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Why Observer writes the Pen Cop column

By Kodi Barth

Early primary education in the United States focuses on three Rs: reading, writing and arithmetic. All learning until Fourth Grade, what Americans call elementary school, cares about little else.

For at least three years, kids come home with repetitive homework: mastering vocabulary; sketching out basic sentences; and adding, subtracting, multiplying and dividing stuff up.

Of these three Rs, reading stands out the most. It’s a culture that parents read to their kids – and when the kids learn to read, they read for themselves – at least 15 minutes every night.

Teachers focus like a laser on these three Rs because they’re the foundation of all disciplines. By the Fifth Grade, start of middle school, kids who have been doing well just take off. Majority will grab a book and scan-read a full page in what seems like seconds. Their mental math skills will be sharp. And when they write, they will not misspell.

It turns out, therefore, that most Americans will judge a working-age person over misspelling. I have never forgotten the shame of being told, at 30 years old with a rural Kenya primary education, that “advice,” a noun, is not the same as “advise,” a verb.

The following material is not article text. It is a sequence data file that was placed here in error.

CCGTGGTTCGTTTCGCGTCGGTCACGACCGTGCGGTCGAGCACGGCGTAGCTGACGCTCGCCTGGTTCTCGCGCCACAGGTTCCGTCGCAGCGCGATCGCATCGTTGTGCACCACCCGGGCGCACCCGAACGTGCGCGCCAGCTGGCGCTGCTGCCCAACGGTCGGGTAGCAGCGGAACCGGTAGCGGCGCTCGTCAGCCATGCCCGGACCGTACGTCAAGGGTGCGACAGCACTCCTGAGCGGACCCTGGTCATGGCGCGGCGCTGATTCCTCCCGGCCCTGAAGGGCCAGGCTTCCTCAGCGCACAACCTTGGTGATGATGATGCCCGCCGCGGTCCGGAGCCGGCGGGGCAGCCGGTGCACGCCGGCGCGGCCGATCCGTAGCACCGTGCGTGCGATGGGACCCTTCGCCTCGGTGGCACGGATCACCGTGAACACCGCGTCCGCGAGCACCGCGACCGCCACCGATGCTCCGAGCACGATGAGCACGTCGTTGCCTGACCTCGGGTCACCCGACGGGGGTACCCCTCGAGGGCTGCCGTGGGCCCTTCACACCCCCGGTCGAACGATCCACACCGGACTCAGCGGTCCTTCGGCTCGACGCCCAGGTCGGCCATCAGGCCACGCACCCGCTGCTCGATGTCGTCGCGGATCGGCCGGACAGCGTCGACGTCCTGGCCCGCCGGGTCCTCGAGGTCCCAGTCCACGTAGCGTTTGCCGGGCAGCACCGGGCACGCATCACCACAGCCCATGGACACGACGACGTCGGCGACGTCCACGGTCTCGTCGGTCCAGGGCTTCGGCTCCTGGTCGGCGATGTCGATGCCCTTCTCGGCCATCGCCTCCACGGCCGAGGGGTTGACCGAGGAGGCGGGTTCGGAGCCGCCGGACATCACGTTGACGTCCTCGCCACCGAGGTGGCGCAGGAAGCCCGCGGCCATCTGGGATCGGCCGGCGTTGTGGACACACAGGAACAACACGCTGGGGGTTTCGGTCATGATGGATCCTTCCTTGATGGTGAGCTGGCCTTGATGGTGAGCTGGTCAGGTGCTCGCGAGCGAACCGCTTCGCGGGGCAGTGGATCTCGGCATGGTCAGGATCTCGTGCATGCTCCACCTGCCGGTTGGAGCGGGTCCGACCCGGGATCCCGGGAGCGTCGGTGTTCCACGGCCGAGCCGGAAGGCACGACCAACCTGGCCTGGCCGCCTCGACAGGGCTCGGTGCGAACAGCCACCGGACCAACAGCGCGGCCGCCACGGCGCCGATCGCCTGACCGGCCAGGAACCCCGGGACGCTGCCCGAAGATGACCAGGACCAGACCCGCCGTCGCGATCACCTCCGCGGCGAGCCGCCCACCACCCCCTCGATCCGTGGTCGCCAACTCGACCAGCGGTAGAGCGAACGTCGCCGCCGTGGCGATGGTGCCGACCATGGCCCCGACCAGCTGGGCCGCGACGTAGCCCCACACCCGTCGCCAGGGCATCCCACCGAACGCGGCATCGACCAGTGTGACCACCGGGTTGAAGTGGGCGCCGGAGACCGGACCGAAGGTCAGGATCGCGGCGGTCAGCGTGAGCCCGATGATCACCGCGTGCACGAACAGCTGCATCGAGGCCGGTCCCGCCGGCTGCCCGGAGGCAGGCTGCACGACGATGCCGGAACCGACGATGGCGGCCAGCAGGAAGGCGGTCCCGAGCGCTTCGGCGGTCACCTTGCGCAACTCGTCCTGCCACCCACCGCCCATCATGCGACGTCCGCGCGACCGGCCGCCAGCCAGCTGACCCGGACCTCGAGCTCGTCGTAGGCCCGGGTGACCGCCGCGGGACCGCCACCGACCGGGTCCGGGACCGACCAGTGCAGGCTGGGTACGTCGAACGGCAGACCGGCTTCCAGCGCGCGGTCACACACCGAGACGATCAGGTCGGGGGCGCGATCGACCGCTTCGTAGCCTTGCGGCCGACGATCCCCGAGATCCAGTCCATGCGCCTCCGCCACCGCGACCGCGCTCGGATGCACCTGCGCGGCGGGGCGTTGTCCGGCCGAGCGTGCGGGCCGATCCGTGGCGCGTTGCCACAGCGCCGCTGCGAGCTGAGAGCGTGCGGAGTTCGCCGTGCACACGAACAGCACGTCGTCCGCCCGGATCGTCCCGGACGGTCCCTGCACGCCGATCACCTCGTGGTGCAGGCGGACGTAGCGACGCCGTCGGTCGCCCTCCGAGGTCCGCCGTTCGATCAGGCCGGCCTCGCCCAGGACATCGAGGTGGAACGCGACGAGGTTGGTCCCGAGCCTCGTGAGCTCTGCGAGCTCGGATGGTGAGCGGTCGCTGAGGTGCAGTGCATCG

They may not say it out loud, but they’ll rate you as undereducated, simply for misspelling or misusing a word.

Misspelling. Wrong pronunciation. Wrong diction. Slanty angle in a story or a series. Verbiage. Over here in East Africa, these are small things. When they happen, we dismiss it with excuses like, “English siyo mdomo yangu.” Or kizungu ilikuja na meli.”

 But a newspaper written in English – or any language for that matter — ought to care about these “small things” in linguistics. Because they matter. The brain, in Kenya or in America, knows it.

This is why every Monday The Observer, under the Pen Cop column, presents you with a sprinkle of “small things” in the week that wrinkled our journalism. Here, recent examples:

  • When an event is postponed, is it pushed forward or back? (Nation, August 27)
  • “Man dies completely…” (K24 TV, an online headline, August 22). How else does anyone die?
  • “[…] administrators of secondary schools who do not facilitate course selection for Form Four learners would not be spared” (People Daily, August 18, p.2). “Administrators of secondary schools” are principals.
  • “Jokes have been made and memes circulated making fun of stutters” (Standard, August 12, p.14). “Stutter” is a verb. A person who stutters, as intended in this sentence, is a “stutterer”.
  • “The autopsy was contacted by three pathologists […]” (K24 TV online, August 5). An autopsy is conducted, not contacted.
  • “Police […]  are yet to establish when and how he met his death” (Standard online, July 26). People die. They don’t meet death.
  • “A wealthy cleric who has been lying in the morgue for close to two years over a burial dispute between his wives will finally be laid to rest.” (Star, July 14). A morgue is a building in which dead bodies are kept. So, it’s unlikely that a wealthy cleric was lying in the morgue. His body was.
  • “Pascaliah Nyansera says Moraa has kept herself fit by eating well and maintaining a healthy diet” (Standard, July 13, p.26). “Eating well” is the same as “maintaining a balanced diet.”

The Pen Cop column underlines that doing small things right matters in journalism.

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